Rescuing babies (and their mothers) from the dump

KATHY ANEY – EAST OREGONIAN

Three large signs rise from the city dump in Nairobi, Kenya. They read, “Please don’t throw your baby away.”

Hundreds of desperately poor Kenyans pick through the 30-acre dump each day for food and items to sell on the streets. In the rubbish is the occasional abandoned newborn, sometimes alive, sometimes dead. Now, thanks to a simple, surprisingly successful program, moms are thinking twice about discarding their babies.
Kristen Van Cleave, of Pendleton, won’t soon forget both the misery and the hope she found in Nairobi last summer.
Van Cleave, 21, volunteered at the Dream Center, an orphanage for babies rescued from the dump or streets. The Blue Mountain Community College nursing student got a tour of the Nairobi dump on a gloomy, rainy morning.

“The stench hit us — it was hard to breathe,” she said. “There were people picking through the garbage with their bare hands.”
Some of the trash pickers sleep at the dump, she said, while others live in a nearby shanty town that squeezes more than 500,000 of the city’s most desperately poor into less than a square mile of shacks and open sewers. At the dump, she saw people trudging over the mountain of rubbish, searching for clothing, food, bottles and anything else they could sell or use for their own survival. People, some with small children, competed with dogs, storks and other animals.

Instead of obsessing about the level of human misery, Van Cleave focused on the hope she found at the Dream Center (where she volunteered) and in another program designed to lift mothers out of poverty by helping them start small businesses. A Canadian organization called Home of Hope runs both programs.

Home of Hope Administrator Karissa Paterson said the organization got involved after a staff member saw a news report about babies discarded at the dump a couple of years ago. At first, Paterson said, they paid watchmen to patrol the dump. The three guards rescued a few babies, but mostly arrived too late. The next move, though stunning in its simplicity, proved more effective. They installed three signs, one at each entrance, telling mothers, “Don’t throw your baby away.” Underneath the words was a phone number. The telephone started ringing immediately.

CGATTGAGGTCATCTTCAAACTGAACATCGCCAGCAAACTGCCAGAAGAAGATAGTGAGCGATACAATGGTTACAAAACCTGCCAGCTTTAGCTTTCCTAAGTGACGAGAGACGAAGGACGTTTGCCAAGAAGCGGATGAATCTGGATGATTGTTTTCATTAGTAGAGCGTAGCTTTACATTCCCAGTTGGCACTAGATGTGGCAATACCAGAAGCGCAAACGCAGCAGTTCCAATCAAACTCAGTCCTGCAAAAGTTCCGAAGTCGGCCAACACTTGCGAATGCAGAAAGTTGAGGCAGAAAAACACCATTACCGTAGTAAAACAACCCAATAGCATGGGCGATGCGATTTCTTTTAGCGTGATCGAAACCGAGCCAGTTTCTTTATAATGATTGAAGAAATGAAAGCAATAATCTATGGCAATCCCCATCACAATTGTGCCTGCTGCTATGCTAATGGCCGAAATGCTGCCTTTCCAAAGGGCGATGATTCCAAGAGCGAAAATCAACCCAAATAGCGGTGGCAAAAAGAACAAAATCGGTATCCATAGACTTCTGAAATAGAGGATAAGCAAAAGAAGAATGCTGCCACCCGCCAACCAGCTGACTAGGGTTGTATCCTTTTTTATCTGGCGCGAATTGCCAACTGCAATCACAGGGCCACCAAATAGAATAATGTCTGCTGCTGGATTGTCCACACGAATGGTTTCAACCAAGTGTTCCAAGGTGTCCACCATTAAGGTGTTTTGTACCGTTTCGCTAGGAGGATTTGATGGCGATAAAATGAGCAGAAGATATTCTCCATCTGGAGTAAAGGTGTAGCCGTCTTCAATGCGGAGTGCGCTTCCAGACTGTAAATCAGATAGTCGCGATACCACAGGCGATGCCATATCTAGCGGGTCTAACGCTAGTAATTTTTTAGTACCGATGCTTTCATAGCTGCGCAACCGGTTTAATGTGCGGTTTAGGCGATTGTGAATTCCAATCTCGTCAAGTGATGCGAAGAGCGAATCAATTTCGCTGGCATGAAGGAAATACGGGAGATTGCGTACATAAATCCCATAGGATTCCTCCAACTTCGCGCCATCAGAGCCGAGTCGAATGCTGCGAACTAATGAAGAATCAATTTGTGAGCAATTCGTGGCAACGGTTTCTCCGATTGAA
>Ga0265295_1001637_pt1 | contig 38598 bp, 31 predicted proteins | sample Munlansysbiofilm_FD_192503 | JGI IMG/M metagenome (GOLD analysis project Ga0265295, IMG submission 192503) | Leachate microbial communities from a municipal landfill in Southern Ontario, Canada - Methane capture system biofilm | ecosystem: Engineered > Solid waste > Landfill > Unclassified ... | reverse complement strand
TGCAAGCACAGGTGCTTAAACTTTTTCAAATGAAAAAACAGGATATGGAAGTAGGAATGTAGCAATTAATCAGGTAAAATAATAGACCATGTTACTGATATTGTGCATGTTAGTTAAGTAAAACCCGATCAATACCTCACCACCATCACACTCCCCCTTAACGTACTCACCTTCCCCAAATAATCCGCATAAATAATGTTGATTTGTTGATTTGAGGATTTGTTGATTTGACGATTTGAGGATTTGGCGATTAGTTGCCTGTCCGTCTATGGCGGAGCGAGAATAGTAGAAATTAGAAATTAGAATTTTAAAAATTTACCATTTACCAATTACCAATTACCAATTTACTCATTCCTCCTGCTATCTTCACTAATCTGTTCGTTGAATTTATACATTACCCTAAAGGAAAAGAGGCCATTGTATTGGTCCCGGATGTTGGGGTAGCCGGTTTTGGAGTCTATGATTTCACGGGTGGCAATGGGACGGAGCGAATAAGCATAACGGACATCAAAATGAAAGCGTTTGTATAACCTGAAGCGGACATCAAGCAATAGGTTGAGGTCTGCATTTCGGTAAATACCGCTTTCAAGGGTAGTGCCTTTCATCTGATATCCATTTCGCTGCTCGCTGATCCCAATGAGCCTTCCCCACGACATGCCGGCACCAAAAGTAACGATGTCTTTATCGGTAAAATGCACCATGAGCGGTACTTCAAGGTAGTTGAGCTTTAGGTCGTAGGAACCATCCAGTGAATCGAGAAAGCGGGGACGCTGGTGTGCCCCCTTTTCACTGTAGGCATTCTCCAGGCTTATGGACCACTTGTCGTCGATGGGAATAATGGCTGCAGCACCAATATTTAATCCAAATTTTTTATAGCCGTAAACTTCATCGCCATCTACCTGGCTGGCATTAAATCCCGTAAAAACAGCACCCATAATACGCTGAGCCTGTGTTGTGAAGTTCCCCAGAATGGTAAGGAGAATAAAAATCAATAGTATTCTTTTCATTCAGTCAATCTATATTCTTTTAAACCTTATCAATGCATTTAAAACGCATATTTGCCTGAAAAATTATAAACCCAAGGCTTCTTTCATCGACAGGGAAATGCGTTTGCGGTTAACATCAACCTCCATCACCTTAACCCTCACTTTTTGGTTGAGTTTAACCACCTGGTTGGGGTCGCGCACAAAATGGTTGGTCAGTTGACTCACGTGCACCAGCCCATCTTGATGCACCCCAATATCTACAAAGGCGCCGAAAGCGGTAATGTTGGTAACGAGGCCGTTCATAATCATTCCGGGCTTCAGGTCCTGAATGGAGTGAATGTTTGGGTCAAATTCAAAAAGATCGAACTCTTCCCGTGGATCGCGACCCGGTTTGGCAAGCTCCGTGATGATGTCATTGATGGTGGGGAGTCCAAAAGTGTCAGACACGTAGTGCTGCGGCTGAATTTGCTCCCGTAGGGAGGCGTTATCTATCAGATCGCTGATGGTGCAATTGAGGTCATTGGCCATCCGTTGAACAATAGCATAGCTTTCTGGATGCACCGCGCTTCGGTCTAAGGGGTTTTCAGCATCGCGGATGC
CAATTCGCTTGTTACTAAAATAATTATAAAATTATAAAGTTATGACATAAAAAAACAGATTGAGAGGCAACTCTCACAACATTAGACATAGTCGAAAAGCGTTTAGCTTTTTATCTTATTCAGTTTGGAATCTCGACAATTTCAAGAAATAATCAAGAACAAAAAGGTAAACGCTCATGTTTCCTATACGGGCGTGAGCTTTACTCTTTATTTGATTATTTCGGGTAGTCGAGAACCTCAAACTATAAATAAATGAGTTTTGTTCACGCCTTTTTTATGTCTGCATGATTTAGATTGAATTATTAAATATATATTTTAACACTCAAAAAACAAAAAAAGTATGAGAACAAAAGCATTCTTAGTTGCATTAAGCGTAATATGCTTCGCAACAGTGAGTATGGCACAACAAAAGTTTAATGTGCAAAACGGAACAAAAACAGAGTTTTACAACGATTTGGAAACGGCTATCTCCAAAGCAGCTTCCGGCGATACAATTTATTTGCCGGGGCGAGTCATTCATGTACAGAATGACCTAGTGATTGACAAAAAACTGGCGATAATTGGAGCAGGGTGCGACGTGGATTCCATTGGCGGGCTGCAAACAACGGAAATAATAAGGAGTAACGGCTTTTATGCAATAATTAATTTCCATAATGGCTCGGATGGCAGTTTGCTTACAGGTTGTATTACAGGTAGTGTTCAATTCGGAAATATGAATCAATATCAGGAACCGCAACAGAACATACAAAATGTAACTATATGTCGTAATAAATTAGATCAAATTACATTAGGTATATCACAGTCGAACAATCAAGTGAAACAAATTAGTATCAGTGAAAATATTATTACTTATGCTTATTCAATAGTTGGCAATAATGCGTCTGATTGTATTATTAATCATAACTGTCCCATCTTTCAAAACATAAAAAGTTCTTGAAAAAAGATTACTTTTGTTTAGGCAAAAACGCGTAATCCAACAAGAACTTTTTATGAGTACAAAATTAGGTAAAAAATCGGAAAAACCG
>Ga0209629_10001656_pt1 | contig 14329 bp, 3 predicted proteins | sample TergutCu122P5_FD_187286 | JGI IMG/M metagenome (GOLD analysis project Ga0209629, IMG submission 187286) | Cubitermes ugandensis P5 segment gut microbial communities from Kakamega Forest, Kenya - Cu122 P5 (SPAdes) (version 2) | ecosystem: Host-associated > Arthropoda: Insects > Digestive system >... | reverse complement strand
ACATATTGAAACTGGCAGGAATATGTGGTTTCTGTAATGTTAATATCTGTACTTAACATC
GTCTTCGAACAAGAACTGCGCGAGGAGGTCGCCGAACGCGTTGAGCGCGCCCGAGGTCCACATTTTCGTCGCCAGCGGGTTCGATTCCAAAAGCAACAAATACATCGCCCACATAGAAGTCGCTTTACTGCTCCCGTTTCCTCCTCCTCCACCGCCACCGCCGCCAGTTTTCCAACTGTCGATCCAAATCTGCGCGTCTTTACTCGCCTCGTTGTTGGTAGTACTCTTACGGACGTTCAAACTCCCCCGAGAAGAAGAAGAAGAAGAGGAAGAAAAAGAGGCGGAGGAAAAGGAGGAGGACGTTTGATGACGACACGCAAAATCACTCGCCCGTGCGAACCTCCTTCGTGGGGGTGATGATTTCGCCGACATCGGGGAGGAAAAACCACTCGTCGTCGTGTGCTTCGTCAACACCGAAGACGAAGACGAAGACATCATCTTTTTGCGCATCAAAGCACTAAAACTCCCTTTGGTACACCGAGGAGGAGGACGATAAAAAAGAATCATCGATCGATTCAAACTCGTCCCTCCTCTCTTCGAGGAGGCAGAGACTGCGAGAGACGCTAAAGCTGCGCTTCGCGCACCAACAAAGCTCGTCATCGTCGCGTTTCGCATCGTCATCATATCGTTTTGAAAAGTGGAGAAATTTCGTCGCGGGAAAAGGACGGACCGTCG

“That day, we started getting calls — we have an average of 15 calls a day,” Paterson said. “The majority come from mothers who are at a dead-end.”
Many children living at the Dream Center came directly from the dump. Paterson told of a 4-year-old boy named Benjamin who ran away from his abusive home and started picking through the dump for food. When he got tired, he slept in the rubbish. Finally, someone brought him to the Dream Centre.
“He literally smelled like garbage for a full week,” Paterson said. “It was in his pores.”

At the Dream Center, 40 children live in two houses, one for babies and another for older children. Van Cleave, who played with the children and taught them songs, was especially excited to meet a toddler named Jadon, who Van Cleave has sponsored since last winter. Jadon, 21 months, came to the center after his parents neglected him.
“He was locked in a home for four days without food and water,” she said. “He was chewing on his fingers.”
You’d never know by his dazzling smile, Van Cleave said. Jadon stood for the first time during her visit.

In March, Home of Hope launched a new program to prevent baby abandonment by giving poor mothers a way to start their own small businesses.
“Instead of giving them a handout, Home of Hope helps them build themselves up,” Van Cleave said.
They started with a woman named Stella, dubbing the program “The Stella Project.” Stella, a single mother of six, had survived by collecting plastic bags from the dump. She lived in a slum house with no toilet, running water or electricity.

“She cleaned all those garbage bags in the dirty river and sold them to businesses,” Paterson said. “It was a lot of work for almost nothing (about 25 cents a day).”

Home of Hope will cover her rent for a year in a new place, gave her $150 and helped her create a business plan and a budget. These days, Stella is making about $5 a day cooking and selling rice, ugali, vegetables and drinks.
The program evolved and is getting bigger. “We just raised $45,000 for 60 more ‘Stellas’” Paterson said.

During the summer, Van Cleave traveled to other orphanages and churches in Kenya and Rwanda for mission work, but she won’t soon forget the children who survived the dump in Nairobi. The visit fueled her passion for nursing.
“This has been my dream since I was eight,” she said. “I’ve always wanted to be a missionary nurse.”

 

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